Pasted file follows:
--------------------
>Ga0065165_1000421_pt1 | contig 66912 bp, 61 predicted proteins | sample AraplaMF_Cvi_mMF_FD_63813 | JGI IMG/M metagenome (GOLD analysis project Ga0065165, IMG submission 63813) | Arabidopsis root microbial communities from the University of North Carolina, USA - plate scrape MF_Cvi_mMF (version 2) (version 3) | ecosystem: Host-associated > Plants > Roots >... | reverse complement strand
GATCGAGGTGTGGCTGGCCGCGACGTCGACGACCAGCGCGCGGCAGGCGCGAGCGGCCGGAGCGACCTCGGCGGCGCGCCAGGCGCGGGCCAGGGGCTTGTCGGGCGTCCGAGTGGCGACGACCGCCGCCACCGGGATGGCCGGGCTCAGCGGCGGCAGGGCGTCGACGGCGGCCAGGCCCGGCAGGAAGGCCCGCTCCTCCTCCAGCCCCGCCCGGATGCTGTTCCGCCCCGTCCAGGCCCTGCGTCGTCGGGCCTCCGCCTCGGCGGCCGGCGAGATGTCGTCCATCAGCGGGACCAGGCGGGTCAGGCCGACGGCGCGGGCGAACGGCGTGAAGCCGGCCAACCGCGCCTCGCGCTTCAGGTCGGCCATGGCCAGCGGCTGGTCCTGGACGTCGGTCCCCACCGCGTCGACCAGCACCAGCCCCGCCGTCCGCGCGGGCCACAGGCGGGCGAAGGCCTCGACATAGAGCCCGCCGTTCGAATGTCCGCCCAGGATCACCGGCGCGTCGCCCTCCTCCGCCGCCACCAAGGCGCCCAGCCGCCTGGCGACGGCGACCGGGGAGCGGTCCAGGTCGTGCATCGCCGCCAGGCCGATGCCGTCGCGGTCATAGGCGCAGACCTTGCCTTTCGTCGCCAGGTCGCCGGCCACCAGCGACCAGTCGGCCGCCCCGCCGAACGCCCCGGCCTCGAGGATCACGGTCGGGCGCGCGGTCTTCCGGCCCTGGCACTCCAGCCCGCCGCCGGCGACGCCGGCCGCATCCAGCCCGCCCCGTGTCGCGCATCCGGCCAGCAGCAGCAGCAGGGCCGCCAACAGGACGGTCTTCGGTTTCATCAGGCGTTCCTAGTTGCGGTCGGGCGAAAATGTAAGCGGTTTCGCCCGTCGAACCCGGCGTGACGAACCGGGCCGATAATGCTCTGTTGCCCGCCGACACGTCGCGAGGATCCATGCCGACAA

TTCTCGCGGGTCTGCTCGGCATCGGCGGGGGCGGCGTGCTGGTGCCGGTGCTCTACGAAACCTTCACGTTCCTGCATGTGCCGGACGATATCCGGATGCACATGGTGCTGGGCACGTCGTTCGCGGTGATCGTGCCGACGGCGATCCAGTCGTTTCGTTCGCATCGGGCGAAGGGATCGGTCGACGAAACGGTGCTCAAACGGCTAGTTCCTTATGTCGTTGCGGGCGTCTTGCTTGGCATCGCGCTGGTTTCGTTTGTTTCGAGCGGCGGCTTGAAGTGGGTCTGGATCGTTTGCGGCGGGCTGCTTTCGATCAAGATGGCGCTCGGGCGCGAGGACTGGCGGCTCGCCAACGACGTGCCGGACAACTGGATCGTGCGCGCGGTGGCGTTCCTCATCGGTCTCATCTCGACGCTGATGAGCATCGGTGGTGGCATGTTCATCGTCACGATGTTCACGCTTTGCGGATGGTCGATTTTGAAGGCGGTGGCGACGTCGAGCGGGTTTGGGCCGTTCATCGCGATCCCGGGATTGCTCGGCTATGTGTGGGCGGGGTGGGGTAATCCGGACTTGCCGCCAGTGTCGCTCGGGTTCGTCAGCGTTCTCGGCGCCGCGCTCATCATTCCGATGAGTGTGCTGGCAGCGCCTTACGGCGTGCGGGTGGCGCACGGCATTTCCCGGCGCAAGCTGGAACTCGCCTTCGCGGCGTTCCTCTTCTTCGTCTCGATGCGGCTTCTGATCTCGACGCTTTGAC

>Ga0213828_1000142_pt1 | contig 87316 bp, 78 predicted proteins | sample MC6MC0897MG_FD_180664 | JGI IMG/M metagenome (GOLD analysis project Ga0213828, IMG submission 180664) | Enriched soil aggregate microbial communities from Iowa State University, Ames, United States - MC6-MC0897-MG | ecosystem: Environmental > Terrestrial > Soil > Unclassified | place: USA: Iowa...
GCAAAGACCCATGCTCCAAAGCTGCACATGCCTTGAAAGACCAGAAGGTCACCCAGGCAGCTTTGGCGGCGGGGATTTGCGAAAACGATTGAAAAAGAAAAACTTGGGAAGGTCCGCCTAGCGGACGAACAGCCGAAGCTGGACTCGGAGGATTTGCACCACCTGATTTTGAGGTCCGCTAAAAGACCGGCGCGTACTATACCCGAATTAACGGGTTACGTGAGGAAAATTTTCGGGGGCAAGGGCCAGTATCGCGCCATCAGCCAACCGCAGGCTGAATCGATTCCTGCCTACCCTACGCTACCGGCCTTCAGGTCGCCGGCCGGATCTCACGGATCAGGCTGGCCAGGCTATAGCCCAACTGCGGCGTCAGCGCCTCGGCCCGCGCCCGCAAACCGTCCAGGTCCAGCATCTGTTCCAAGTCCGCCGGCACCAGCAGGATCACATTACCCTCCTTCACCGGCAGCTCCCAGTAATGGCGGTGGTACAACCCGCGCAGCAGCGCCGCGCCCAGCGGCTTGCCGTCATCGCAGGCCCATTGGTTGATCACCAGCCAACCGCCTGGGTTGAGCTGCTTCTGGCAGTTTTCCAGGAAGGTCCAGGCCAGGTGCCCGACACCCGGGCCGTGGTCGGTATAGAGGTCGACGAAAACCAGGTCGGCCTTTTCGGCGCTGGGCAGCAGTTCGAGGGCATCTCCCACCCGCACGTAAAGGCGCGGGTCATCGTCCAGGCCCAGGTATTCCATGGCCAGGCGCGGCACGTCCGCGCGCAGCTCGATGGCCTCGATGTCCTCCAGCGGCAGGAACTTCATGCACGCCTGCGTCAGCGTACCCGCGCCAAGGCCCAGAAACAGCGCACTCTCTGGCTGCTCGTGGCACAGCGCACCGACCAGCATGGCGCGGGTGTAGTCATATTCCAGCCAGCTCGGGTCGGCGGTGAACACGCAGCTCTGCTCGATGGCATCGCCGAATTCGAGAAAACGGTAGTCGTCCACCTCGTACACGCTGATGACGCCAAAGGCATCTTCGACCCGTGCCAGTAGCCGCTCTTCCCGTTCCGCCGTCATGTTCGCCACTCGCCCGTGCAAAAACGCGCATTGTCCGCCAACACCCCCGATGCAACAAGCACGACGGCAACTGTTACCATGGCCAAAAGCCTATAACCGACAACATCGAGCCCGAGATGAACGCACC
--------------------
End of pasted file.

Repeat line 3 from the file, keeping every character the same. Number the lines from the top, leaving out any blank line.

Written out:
TTCTCGCGGGTCTGCTCGGCATCGGCGGGGGCGGCGTGCTGGTGCCGGTGCTCTACGAAACCTTCACGTTCCTGCATGTGCCGGACGATATCCGGATGCACATGGTGCTGGGCACGTCGTTCGCGGTGATCGTGCCGACGGCGATCCAGTCGTTTCGTTCGCATCGGGCGAAGGGATCGGTCGACGAAACGGTGCTCAAACGGCTAGTTCCTTATGTCGTTGCGGGCGTCTTGCTTGGCATCGCGCTGGTTTCGTTTGTTTCGAGCGGCGGCTTGAAGTGGGTCTGGATCGTTTGCGGCGGGCTGCTTTCGATCAAGATGGCGCTCGGGCGCGAGGACTGGCGGCTCGCCAACGACGTGCCGGACAACTGGATCGTGCGCGCGGTGGCGTTCCTCATCGGTCTCATCTCGACGCTGATGAGCATCGGTGGTGGCATGTTCATCGTCACGATGTTCACGCTTTGCGGATGGTCGATTTTGAAGGCGGTGGCGACGTCGAGCGGGTTTGGGCCGTTCATCGCGATCCCGGGATTGCTCGGCTATGTGTGGGCGGGGTGGGGTAATCCGGACTTGCCGCCAGTGTCGCTCGGGTTCGTCAGCGTTCTCGGCGCCGCGCTCATCATTCCGATGAGTGTGCTGGCAGCGCCTTACGGCGTGCGGGTGGCGCACGGCATTTCCCGGCGCAAGCTGGAACTCGCCTTCGCGGCGTTCCTCTTCTTCGTCTCGATGCGGCTTCTGATCTCGACGCTTTGAC